“[A] glorious guide to the miracle of life’s sound.” —The New York Times Book Review
A lyrical exploration of the diverse sounds of our planet, the creative processes that produced these marvels, and the perils that sonic diversity now faces
We live on a planet alive with song, music, and speech. David Haskell explores how these wonders came to be. In rain forests shimmering with insect sound and swamps pulsing with frog calls we learn about evolution’s creative powers. From birds in the Rocky Mountains and on the streets of Paris, we discover how animals learn their songs and adapt to new environments. Below the waves, we hear our kinship to beings as different as snapping shrimp, toadfish, and whales. In the startlingly divergent sonic vibes of the animals of different continents, we experience the legacies of plate tectonics, the deep history of animal groups and their movements around the world, and the quirks of aesthetic evolution.
Starting with the origins of animal song and traversing the whole arc of Earth history, Haskell illuminates and celebrates the emergence of the varied sounds of our world. In mammoth ivory flutes from Paleolithic caves, violins in modern concert halls, and electronic music in earbuds, we learn that human music and language belong within this story of ecology and evolution. Yet we are also destroyers, now silencing or smothering many of the sounds of the living Earth. Haskell takes us to threatened forests, noise-filled oceans, and loud city streets, and shows that sonic crises are not mere losses of sensory ornament. Sound is a generative force, and so the erasure of sonic diversity makes the world less creative, just, and beautiful. The appreciation of the beauty and brokenness of sound is therefore an important guide in today’s convulsions and crises of change and inequity.
Sounds Wild and Broken is an invitation to listen, wonder, belong, and act.
About the Author
David Haskell’s work integrates scientific, literary, and contemplative studies of the natural world. He is a professor of biology and environmental studies at the University of the South and a Guggenheim Fellow. His 2017 book The Songs of Trees won the John Burroughs Medal for Outstanding Nature Writing. His 2012 book The Forest Unseen was a finalist for the Pulitzer Prize and the PEN/E.O. Wilson Literary Science Writing Award, and won the 2013 Best Book Award from the National Academies, the National Outdoor Book Award, and the Reed Environmental Writing Award.
“Haskell’s own joy of discovery makes it irresistible to tune in . . . [he] is spot on that sensory connection can inspire people to care in ways that dry statistics never will . . . Haskell’s previous books [...] suggested the emergence of a great poet-scientist. [Sounds Wild and Broken] affirms [him] as a laureate for the earth, his finely tuned scientific observations made more potent by his deep love for the wild he hopes to save.”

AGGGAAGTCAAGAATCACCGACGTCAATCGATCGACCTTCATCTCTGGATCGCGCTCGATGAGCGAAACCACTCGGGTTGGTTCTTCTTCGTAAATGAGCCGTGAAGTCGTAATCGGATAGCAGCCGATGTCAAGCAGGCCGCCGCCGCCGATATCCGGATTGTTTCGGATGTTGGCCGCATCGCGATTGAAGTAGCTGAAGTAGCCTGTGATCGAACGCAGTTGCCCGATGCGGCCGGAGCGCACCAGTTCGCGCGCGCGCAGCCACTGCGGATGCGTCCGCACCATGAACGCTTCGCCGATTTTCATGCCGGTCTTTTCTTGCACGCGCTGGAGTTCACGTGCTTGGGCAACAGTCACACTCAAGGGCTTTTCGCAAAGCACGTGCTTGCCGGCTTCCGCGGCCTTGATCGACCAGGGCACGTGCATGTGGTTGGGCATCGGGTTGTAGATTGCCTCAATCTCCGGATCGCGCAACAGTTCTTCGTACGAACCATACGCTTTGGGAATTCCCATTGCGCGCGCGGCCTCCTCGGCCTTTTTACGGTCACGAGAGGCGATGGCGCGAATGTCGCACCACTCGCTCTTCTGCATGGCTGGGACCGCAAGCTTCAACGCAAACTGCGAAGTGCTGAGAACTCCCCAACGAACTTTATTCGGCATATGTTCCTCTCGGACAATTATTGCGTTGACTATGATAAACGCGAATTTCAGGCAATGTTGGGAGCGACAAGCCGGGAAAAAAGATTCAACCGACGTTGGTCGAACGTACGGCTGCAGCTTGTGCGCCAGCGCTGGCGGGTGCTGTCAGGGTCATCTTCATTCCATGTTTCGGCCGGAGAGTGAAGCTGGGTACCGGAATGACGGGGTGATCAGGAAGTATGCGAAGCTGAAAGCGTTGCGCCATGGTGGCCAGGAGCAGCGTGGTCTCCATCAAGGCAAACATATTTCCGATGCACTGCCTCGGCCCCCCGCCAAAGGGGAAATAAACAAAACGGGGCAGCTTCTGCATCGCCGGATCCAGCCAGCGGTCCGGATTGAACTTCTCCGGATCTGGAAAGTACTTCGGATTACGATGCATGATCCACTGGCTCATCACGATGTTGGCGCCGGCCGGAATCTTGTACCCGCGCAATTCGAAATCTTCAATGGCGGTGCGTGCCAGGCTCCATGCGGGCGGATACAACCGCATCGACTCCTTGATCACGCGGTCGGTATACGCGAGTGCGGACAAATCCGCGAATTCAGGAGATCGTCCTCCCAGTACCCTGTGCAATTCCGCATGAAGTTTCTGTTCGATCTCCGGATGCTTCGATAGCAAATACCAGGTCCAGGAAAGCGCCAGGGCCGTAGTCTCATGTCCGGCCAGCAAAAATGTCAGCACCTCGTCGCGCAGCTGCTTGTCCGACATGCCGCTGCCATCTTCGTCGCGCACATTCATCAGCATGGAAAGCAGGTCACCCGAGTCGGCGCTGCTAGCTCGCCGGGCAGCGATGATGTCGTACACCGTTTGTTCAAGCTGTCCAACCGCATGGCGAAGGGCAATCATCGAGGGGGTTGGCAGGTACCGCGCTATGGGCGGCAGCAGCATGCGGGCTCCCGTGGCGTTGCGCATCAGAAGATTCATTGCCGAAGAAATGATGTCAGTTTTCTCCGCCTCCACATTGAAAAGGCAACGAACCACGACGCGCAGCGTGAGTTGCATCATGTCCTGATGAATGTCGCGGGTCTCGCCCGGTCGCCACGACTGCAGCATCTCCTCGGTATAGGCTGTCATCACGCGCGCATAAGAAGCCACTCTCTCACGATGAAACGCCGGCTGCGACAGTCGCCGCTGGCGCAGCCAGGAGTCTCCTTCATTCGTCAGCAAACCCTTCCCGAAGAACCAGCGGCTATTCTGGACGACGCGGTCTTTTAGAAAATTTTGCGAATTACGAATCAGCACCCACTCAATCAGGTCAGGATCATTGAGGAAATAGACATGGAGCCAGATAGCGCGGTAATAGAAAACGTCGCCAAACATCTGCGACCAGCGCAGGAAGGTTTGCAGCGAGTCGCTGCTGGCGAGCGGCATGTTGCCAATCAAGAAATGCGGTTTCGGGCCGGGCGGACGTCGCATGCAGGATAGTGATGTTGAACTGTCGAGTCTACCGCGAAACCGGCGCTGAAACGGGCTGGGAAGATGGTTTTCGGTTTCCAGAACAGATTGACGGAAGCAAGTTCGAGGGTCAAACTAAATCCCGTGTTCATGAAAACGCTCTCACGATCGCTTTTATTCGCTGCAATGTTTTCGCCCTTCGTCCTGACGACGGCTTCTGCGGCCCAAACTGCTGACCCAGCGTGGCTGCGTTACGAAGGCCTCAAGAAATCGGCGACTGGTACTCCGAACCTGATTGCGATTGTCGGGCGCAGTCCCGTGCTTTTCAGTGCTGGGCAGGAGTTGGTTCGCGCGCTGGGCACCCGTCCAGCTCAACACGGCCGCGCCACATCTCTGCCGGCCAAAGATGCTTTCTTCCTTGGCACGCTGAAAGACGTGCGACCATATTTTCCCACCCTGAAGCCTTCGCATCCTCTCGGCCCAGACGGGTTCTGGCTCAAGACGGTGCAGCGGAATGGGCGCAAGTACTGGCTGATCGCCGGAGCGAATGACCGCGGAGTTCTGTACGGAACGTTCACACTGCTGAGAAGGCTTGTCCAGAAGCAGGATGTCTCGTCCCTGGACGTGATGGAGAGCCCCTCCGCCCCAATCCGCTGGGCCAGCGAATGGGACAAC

—New York Times Book Review
“Earth sings and rings and warbles: a musical planet, maybe the only one in the universe. As David George Haskell tells it in his captivating new book, Sounds Wild and Broken, it is astonishing good fortune—and a fearsome responsibility—to be given this music and the ears to hear it with . . . Sounds Wild and Broken offer[s] one delight after another.”
—Kathleen Dean Moore, Scientific American
“[Haskell] is something of an idiosynchratic genius . . . [his] previous works leveraged two tools that established him as one of America’s premier nature writers: his Zen-like ability to pay granular attention to what most people ignore and a lyrical writing style few scientists can muster . . . As he did in The Songs of Trees, Haskell enlivens the science by taking us on a journey, hopping from continent to continent. He wanders the mountains of southern France, treks Ecuador’s Amazon jungle, and noses about eucalyptus forests in New South Wales, all to illustrate the connection between sound and place.”
“A moving paean to Earth’s fraying soundtrack . . . [Haskell] traces, beautifully and brilliantly […] all the infinite serial interactions between communication and reception . . . [Sounds Wild and Broken is] a reminder that the narrow aural spectrum on which most of us operate, and the ways in which human life is led, blocks out the planet’s great, orchestral richness.”